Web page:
International donors pledged $7.5 billion on Tuesday to immunize 300 million children in poor countries against deadly diseases such as diarrhea and pneumonia.
EU finance ministers agreed on Tuesday to loan Ukraine 1.8 billion euros ($2.0 billion) to help save it from bankruptcy, leaving open the option of increasing aid at a later stage.
Ratings agency S&P cut Russia's sovereign credit rating to junk status on Monday, bringing it below investment grade for the first time in a decade.
Oil shippers face higher costs and the possible loss of insurance cover on Libyan voyages, caught in a struggle between the rival governments there and threatened by air attacks.
Euro zone finance ministers said they were ready to work with the new anti-bailout government Greek government, but warned the country that its deep economic problems had not changed because of an election, the chairman of the ministers said on Monday.
German Finance Minister Wolfgang Schaeuble said on Monday Greece's leader Alexis Tsipras would have to "find a different way" to solve Greece's problems if he says he does not want money from the euro zone bailout program.
Investigators at German financial watchdog Bafin have not discovered any signs of systemic efforts to manipulate currency benchmarks, rather, only individual efforts, banking supervisory head Raimund Roeseler said in a newspaper interview on Tuesday.
Britain's economy recorded its fastest annual growth since 2007 last year despite a bigger-than-expected slowdown in the final three months of 2014, giving a mixed message just 100 days before Britons go to the polls.
European shares fell and borrowing costs for the euro zone's most indebted states rose on Monday as the leftist Syriza party looked set to take on Greece's international lenders after a crushing victory in early elections.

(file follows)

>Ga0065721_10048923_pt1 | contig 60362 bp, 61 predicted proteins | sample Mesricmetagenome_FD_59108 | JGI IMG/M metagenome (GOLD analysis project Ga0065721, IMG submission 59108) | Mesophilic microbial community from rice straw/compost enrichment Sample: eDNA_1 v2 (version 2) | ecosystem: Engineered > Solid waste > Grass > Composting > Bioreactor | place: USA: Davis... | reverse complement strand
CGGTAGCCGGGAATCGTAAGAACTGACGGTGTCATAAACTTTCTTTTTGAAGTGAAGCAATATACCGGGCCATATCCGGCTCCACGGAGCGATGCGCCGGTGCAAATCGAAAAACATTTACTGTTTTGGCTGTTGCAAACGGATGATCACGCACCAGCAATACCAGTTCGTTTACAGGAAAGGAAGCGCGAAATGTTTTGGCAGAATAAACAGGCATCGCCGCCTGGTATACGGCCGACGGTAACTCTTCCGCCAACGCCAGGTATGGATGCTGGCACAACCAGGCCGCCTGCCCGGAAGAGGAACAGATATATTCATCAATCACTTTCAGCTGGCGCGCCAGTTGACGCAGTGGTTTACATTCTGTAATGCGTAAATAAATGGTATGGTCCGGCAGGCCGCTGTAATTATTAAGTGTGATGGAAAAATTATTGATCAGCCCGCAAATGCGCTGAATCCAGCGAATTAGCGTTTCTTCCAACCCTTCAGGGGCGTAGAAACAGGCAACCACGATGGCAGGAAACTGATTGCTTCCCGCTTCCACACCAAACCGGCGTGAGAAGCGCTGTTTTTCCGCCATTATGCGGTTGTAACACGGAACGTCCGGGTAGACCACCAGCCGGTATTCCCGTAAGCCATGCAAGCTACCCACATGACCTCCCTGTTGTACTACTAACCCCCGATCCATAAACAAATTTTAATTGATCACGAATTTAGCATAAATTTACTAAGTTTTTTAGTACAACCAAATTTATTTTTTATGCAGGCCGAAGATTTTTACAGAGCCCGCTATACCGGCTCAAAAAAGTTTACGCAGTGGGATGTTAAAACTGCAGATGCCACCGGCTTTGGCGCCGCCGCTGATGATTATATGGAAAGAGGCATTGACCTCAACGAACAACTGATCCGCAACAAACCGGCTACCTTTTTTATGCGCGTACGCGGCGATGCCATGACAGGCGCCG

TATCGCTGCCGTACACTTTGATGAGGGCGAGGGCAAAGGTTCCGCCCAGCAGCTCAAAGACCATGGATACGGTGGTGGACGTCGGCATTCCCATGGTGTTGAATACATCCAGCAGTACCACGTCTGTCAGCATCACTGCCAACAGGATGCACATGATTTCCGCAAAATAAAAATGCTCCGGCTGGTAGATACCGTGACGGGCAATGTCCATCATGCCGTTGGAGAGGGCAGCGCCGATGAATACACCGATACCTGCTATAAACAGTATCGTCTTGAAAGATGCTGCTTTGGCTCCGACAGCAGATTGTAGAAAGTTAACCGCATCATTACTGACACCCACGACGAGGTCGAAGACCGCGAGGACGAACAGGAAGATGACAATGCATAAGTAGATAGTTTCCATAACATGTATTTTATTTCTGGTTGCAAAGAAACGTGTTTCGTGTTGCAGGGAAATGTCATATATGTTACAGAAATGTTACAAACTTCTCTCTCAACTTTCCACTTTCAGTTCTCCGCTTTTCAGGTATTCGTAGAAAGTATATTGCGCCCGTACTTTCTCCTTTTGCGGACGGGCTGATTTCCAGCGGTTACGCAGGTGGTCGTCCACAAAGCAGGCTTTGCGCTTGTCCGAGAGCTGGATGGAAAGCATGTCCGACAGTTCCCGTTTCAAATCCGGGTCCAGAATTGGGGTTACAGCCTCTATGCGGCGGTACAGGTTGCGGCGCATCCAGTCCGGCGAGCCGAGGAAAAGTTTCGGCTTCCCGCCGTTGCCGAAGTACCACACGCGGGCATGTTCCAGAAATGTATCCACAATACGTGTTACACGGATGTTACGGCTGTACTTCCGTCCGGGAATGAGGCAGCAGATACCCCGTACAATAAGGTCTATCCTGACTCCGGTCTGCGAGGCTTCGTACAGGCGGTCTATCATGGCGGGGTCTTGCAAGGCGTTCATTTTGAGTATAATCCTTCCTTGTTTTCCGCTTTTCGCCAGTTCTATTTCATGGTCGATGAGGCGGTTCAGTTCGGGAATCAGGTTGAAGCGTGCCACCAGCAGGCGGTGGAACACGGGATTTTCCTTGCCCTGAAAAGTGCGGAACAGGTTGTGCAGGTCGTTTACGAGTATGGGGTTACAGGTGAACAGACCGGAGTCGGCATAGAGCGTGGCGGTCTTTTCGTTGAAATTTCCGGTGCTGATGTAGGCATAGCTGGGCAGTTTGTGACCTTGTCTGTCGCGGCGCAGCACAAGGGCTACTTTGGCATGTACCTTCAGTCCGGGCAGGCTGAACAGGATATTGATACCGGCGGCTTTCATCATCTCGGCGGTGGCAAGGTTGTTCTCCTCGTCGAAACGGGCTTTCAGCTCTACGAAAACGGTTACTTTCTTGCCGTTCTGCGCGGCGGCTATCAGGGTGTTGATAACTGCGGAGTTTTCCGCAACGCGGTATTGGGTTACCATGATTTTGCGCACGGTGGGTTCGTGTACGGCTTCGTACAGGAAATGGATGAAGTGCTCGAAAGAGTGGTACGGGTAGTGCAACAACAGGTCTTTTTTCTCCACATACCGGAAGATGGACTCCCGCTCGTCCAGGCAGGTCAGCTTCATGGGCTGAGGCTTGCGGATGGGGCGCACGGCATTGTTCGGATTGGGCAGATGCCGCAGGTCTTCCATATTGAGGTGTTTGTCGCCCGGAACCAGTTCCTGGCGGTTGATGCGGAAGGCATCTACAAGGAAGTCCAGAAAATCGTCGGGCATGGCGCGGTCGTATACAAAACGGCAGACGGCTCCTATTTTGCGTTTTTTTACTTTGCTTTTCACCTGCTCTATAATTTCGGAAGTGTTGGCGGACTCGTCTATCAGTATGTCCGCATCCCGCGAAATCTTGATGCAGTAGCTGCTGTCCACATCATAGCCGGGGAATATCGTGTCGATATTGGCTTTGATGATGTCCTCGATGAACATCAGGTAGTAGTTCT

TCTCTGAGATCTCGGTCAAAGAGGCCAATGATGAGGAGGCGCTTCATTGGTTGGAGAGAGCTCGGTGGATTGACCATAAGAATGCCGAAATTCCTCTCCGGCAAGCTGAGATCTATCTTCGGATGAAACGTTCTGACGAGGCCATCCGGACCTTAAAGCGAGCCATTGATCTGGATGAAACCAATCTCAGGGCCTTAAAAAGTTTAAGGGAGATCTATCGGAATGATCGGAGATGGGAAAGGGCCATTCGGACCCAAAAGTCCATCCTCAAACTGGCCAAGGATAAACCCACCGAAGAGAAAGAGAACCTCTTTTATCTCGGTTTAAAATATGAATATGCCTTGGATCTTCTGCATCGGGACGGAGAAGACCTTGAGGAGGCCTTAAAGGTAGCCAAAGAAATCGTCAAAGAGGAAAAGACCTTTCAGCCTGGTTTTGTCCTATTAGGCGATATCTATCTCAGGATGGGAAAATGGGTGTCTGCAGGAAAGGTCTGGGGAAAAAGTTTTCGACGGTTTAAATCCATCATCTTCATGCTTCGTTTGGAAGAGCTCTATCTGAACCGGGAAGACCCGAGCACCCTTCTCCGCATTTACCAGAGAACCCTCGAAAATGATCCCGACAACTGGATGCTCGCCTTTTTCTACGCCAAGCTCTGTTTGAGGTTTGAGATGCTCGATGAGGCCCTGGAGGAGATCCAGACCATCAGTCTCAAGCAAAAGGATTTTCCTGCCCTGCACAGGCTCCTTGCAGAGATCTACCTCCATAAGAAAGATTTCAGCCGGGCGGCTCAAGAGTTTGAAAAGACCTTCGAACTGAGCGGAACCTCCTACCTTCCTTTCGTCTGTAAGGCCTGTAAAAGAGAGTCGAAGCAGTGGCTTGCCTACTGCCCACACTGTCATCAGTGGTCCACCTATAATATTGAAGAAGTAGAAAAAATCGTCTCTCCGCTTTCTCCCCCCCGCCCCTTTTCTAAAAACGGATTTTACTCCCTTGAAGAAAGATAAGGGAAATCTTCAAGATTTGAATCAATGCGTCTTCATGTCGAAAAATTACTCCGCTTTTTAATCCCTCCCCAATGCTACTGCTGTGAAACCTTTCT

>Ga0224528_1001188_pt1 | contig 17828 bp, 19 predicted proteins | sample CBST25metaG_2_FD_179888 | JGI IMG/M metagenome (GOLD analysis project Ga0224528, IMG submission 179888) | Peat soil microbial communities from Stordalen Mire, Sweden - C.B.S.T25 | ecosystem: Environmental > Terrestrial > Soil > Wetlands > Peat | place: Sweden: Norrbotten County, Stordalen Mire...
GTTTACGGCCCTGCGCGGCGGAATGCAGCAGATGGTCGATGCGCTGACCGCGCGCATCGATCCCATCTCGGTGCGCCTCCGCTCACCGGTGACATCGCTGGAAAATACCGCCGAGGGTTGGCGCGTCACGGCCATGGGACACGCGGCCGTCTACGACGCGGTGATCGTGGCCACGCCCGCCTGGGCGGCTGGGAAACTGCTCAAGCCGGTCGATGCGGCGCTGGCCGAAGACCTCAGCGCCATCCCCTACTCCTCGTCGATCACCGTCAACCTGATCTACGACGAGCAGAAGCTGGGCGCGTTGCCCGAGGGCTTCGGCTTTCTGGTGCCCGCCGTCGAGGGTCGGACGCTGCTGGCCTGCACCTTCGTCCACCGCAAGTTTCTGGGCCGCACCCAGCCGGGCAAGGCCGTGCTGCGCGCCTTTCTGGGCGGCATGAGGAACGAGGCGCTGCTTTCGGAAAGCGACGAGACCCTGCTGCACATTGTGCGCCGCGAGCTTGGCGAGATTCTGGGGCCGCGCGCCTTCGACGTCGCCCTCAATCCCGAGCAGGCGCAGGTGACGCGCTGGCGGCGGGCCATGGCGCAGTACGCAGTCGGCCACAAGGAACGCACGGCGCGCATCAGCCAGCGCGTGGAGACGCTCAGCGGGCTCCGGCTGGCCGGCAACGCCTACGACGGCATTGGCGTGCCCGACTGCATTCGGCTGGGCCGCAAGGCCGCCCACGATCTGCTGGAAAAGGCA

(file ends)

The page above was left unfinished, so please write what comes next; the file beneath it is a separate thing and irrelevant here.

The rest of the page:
Italy is considering setting up a state-backed "bad bank" to help clean up its banking sector, Economy Minister Pier Carlo Padoan said in a newspaper interview on Sunday.
Oil prices declined on Monday, with U.S. crude falling close to a nearly six-year low, as Saudi Arabia's new King Salman moved to assuage fears of an unstable transition and any policy change in the world's largest oil exporter.
There is no fixed end to the European Central Bank's government bond-buying program, governing council member Ignazio Visco told a German paper.
After the surprises from central banks which rocked markets at the start of the year, the U.S. Federal Reserve will be watched as closely as ever this week to see that it doesn't stray from its own policy path.
Bundesbank President Jens Weidmann said Greece, where an anti-bailout party looks set to win a snap election, would continue to need aid and would only get this by sticking to agreements, adding he hoped the new government would not make promises the country could not afford.
Europe's oil majors will strike a sober note in their fourth-quarter results and investors will focus on companies' plans to maintain cherished dividends and their strategies to cope with the oil prices collapse that caught many unawares.
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